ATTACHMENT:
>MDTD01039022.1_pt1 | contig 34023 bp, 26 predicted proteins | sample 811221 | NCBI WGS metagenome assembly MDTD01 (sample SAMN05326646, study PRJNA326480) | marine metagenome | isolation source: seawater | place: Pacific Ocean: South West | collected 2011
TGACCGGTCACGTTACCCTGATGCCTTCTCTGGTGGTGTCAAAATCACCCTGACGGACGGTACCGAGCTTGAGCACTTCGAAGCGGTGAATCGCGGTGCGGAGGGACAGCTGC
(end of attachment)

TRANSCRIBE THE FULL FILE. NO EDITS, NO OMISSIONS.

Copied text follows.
>MDTD01039022.1_pt1 | contig 34023 bp, 26 predicted proteins | sample 811221 | NCBI WGS metagenome assembly MDTD01 (sample SAMN05326646, study PRJNA326480) | marine metagenome | isolation source: seawater | place: Pacific Ocean: South West | collected 2011
TGACCGGTCACGTTACCCTGATGCCTTCTCTGGTGGTGTCAAAATCACCCTGACGGACGGTACCGAGCTTGAGCACTTCGAAGCGGTGAATCGCGGTGCGGAGGGACAGCTGC